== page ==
“Right now, we are meditating, we are preparing, we are getting sharper in the ring and training as well. We are visualizing the fight and becoming victorious,” Ruiz said in the press release.
So is Ruiz a modern day version of Rahman, who stunned Lennox Lewis, slipped up but ultimately won another world title? Or is his future destined to be more in line with that of Buster Douglas, who became the most notable one-hit wonder in boxing after he defeated Mike Tyson in 1990 and then faded into obscurity after his 15 minutes of fame?
Saturday night will go a long way toward telling us which half of the equation won out: the excess or the prefight lockdown. Interestingly enough, considering their parallel paths, Rahman got to see Ruiz up close for a month as Hunter served as a main sparring partner for Ruiz in the lead-up to each of their big fights.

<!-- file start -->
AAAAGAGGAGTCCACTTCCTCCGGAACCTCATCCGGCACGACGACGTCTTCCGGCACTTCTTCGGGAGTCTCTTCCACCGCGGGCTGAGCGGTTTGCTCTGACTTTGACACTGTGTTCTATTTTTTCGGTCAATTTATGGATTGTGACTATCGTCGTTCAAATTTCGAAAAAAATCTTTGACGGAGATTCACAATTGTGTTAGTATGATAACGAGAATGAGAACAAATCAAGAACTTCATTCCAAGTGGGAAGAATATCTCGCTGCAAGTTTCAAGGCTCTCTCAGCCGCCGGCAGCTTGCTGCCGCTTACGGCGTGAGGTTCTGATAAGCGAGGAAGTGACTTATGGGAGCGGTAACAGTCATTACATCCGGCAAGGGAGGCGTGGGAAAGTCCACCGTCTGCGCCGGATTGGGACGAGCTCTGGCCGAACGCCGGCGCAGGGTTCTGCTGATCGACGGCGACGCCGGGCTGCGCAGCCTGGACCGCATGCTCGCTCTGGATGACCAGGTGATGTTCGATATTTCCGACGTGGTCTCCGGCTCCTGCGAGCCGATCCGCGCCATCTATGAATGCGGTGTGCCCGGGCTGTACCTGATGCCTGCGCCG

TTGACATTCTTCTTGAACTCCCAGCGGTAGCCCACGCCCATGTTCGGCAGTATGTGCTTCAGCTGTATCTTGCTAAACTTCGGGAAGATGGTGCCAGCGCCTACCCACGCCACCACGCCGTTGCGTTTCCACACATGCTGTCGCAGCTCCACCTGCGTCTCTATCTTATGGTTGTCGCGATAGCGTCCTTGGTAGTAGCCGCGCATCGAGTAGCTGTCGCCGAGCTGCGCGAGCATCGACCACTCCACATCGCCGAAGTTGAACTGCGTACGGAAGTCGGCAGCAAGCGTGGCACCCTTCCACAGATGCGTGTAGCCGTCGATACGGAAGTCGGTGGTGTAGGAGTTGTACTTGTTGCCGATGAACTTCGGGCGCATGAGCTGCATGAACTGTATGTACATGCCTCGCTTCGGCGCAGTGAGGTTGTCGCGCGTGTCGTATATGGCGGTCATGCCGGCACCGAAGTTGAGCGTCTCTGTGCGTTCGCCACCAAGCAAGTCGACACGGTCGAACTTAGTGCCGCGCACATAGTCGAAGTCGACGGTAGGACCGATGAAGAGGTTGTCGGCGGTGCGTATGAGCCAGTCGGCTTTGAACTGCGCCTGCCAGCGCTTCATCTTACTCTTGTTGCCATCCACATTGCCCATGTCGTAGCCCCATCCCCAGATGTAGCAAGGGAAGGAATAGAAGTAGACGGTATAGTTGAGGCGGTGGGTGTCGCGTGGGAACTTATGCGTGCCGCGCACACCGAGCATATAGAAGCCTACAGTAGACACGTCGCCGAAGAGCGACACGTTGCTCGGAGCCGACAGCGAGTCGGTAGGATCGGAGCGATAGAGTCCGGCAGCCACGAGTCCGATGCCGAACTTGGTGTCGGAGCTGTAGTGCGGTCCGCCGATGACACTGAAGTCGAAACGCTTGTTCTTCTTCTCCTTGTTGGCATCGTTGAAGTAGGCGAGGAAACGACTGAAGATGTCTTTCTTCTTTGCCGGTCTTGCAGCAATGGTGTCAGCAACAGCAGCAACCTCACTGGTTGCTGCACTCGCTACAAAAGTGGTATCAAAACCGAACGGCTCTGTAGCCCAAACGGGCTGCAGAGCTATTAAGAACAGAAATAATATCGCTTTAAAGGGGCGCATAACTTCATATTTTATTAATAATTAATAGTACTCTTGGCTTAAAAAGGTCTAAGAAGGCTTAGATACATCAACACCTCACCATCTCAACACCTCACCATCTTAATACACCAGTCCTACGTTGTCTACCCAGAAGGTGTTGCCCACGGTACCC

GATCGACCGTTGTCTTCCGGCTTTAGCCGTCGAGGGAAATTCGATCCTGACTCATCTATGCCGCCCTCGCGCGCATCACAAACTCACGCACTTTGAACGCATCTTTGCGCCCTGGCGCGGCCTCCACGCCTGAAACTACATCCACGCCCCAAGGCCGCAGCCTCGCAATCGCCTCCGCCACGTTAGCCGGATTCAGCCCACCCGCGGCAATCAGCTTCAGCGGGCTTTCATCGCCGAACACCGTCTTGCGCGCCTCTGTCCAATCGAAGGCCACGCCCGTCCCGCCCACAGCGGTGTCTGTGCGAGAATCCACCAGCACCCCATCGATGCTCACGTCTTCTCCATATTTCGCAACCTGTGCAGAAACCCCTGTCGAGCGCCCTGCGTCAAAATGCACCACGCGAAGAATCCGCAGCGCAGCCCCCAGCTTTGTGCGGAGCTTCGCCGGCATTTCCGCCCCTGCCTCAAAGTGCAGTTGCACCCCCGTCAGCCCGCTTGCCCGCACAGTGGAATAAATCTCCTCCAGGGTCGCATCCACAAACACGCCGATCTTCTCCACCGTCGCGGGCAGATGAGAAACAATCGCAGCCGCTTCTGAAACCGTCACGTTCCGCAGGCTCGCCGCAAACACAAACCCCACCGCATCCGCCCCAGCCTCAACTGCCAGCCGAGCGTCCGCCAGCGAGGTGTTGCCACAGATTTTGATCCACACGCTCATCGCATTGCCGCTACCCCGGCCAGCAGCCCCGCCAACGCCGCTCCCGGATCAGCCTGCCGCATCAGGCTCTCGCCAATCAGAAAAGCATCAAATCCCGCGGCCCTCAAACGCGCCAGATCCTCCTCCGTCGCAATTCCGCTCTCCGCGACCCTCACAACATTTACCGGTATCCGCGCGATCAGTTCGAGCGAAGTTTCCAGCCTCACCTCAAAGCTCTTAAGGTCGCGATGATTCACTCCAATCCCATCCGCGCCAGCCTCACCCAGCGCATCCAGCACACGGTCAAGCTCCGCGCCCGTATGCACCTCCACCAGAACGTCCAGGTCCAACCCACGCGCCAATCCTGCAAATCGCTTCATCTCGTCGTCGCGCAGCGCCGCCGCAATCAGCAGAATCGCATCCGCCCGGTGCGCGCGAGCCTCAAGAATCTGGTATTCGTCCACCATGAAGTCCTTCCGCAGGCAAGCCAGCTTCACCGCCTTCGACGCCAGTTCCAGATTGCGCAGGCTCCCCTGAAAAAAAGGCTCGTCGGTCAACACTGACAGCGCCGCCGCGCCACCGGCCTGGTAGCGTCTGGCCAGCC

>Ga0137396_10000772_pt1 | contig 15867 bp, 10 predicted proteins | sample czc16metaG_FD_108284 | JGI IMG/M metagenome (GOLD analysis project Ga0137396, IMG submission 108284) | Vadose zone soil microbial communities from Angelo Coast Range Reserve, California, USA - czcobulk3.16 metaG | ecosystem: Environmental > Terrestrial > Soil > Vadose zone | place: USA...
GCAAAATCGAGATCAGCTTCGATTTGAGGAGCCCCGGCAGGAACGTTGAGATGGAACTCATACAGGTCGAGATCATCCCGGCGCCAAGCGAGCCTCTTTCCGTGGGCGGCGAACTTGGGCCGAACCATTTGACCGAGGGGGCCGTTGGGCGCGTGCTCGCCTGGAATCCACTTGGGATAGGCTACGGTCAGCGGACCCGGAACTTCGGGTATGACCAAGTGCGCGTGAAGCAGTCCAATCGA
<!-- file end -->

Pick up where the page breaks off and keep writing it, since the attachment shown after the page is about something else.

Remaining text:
Ruiz might be an underdog again Saturday, but Rahman came away from training camp impressed and convinced Ruiz has a chance to beat Joshua again.
“This kid can punch,” said Rahman. “He’s one of the hardest punchers in the heavyweight division. So if Anthony tries to bang with him, it’s going to be the same [result].”
A fight that will shape the future of boxing
Teddy Atlas says that Anthony Joshua didn’t look interested in the fight vs. Andy Ruiz Jr. and gives credit to Ruiz for catching Joshua behind the ear, throwing off his equilibrium.
The stakes for Saturday’s fight go beyond the belts. The power in the heavyweight division is also at stake Saturday. If Ruiz (Premier Boxing Champions, broadcast primarily on Fox) should come out victorious over Joshua (Matchroom, broadcast on DAZN) again, it would mean that all four of the major belts in the heavyweight division would be under the PBC umbrella, with Deontay Wilder holding the WBC title.